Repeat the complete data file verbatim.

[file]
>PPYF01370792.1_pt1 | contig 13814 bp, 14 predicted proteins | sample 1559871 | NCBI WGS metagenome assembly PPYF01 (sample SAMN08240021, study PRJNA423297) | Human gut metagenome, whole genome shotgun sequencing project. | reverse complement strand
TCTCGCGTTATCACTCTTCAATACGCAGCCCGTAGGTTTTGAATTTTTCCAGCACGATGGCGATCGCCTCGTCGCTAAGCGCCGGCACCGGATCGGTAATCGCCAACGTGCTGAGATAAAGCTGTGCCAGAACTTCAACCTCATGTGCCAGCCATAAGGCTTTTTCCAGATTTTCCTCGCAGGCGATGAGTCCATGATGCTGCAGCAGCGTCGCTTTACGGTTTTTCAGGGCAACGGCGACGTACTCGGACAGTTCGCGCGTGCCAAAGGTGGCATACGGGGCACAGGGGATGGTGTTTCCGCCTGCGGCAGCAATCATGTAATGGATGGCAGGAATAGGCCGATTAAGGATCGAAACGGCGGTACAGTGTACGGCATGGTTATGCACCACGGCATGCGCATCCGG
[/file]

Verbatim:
>PPYF01370792.1_pt1 | contig 13814 bp, 14 predicted proteins | sample 1559871 | NCBI WGS metagenome assembly PPYF01 (sample SAMN08240021, study PRJNA423297) | Human gut metagenome, whole genome shotgun sequencing project. | reverse complement strand
TCTCGCGTTATCACTCTTCAATACGCAGCCCGTAGGTTTTGAATTTTTCCAGCACGATGGCGATCGCCTCGTCGCTAAGCGCCGGCACCGGATCGGTAATCGCCAACGTGCTGAGATAAAGCTGTGCCAGAACTTCAACCTCATGTGCCAGCCATAAGGCTTTTTCCAGATTTTCCTCGCAGGCGATGAGTCCATGATGCTGCAGCAGCGTCGCTTTACGGTTTTTCAGGGCAACGGCGACGTACTCGGACAGTTCGCGCGTGCCAAAGGTGGCATACGGGGCACAGGGGATGGTGTTTCCGCCTGCGGCAGCAATCATGTAATGGATGGCAGGAATAGGCCGATTAAGGATCGAAACGGCGGTACAGTGTACGGCATGGTTATGCACCACGGCATGCGCATCCGG